BRITISH manufacturer, JCB, produced a few rabbits out of the hat for its Agritechnica stand this week, with new versions of its Fastrac 8000 and 4000 Series high-speed field and haulage tractors.

Building on the long-established features of the flagship Fastrac 8000s, to the fore was the unique fail-safe steering system and the Command Plus cab of the current models, but the Fastrac 8290 and 8330 can now operate heavier equipment with greater stability, and better ride comfort.

Power outputs remain unchanged at 280hp and 335hp at rated speed (306hp and 348hp under full load) but these six-cylinder engines now comply with Stage V emissions rules.

The latest 8000 Series tractors feature a heavier duty JCB’s advanced suspension for both axles (not just on the front as before), with adjustable ride height and spring rate and they are now capable of achieving a gross vehicle weight of 18 tonnes, which is a 13% increase.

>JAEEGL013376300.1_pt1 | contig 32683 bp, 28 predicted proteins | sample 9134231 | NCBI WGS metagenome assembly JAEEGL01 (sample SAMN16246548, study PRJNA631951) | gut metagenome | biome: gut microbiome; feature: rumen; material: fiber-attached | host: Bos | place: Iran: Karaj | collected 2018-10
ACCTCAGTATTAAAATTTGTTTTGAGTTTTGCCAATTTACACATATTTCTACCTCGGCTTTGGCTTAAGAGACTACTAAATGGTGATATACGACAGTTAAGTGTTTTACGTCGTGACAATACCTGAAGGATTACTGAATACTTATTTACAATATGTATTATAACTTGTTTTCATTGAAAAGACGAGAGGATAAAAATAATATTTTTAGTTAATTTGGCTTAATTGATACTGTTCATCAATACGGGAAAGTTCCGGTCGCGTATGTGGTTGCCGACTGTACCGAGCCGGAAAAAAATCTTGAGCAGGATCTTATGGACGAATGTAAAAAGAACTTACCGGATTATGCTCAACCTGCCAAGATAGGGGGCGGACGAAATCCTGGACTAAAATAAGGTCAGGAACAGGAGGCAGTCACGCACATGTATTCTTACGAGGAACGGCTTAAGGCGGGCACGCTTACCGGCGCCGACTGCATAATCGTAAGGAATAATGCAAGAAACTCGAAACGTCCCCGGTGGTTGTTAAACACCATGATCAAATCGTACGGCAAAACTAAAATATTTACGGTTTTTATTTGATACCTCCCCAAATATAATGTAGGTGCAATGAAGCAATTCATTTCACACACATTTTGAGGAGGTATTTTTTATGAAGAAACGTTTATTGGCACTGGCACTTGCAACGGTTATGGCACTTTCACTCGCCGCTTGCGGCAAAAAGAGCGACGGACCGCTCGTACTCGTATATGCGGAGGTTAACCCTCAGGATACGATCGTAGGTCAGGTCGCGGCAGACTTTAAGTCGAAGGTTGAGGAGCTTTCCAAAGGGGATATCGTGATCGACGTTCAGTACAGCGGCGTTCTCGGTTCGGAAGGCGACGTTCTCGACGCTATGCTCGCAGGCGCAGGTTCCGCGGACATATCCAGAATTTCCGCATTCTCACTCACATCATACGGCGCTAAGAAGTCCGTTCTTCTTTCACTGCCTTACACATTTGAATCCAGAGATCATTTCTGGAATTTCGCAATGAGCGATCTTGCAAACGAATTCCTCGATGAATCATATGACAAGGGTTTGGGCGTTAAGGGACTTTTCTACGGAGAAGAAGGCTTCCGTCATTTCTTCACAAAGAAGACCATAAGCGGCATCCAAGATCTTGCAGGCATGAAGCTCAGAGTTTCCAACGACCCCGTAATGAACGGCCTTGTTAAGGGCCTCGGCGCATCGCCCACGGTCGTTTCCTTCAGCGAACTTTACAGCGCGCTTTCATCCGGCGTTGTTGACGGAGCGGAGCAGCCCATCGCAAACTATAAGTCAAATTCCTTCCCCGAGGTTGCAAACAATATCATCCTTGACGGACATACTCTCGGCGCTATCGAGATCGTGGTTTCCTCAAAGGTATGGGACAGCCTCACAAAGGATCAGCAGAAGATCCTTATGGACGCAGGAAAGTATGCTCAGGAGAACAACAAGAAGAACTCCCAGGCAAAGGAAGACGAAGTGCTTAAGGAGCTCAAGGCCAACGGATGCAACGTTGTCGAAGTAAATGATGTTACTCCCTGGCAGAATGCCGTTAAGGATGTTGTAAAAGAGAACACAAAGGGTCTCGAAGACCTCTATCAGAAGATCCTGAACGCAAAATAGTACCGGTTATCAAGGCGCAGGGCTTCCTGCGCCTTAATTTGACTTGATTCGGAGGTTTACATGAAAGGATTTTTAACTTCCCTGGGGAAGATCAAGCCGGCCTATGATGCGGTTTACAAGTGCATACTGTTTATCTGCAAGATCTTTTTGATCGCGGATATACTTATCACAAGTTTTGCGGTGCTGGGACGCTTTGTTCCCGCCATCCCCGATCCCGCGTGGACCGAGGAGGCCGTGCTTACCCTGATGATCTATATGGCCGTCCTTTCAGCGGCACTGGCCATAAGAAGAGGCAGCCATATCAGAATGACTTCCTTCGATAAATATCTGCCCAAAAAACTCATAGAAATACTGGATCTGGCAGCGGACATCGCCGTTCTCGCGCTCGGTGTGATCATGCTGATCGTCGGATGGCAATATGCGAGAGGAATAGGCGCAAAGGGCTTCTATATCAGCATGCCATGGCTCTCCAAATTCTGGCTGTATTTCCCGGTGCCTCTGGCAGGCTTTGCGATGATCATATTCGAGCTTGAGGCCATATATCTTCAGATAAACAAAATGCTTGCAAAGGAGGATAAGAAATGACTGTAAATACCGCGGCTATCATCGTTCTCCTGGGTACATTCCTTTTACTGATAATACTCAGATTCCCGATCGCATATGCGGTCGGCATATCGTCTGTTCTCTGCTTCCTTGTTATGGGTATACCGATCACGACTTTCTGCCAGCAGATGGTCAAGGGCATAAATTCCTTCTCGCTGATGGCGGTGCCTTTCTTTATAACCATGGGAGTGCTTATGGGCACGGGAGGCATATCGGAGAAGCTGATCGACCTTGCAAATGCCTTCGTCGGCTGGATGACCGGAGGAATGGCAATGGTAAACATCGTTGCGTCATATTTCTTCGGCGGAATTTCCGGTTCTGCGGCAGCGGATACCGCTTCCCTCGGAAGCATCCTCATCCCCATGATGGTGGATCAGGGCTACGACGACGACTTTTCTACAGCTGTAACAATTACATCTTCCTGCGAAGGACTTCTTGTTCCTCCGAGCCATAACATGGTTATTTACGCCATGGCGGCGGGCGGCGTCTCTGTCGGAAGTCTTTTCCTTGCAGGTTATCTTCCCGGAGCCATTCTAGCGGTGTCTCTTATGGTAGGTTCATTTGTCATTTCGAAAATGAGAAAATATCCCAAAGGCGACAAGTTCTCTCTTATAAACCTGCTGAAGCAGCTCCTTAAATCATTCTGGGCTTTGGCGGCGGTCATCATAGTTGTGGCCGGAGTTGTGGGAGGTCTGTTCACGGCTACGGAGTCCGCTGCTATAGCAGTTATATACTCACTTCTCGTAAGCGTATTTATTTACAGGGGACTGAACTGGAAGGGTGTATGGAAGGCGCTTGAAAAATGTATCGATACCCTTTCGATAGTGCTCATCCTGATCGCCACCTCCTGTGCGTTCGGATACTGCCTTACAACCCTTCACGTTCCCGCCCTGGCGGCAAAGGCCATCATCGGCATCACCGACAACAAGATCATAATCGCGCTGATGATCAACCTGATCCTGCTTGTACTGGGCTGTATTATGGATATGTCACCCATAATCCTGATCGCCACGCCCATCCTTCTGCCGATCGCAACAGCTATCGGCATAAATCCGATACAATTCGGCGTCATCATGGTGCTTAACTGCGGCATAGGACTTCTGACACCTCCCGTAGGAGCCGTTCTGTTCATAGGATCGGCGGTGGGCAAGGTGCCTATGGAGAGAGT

It means the rear deck capacity has been doubled to five tonnes, while new ultra-flexible tyre options give better traction and floatation.

JCB’s hydraulic Advanced Suspension maintains a consistent ride height when front-mounted implements or ballast are attached, and provides increased stability when working with larger implements.

Operators can adjust the ride height individually front and rear to help balance the tractor better.

A precision guidance system is also now available for Fastrac 8000s tractors. The Trimble GFX-750 package comprises a NAV-900 cab roof-mounted satellite signal antenna and the GFX-750 in-cab display, which has an Android operating system and a configurable layout for the 10-inch high-definition colour touch screen.

There was also a refreshed range of Fastrac 4000 Series tractors on show in Hanover, with uprated axles, new tyre options for increased traction in the field and the ability to work with swan-neck drawbar trailers and tankers.

The package of detailed upgrades also includes a locking front differential, and a new factory-fitted precision guidance option, coincides with the introduction of Stage V emissions-compliant engines.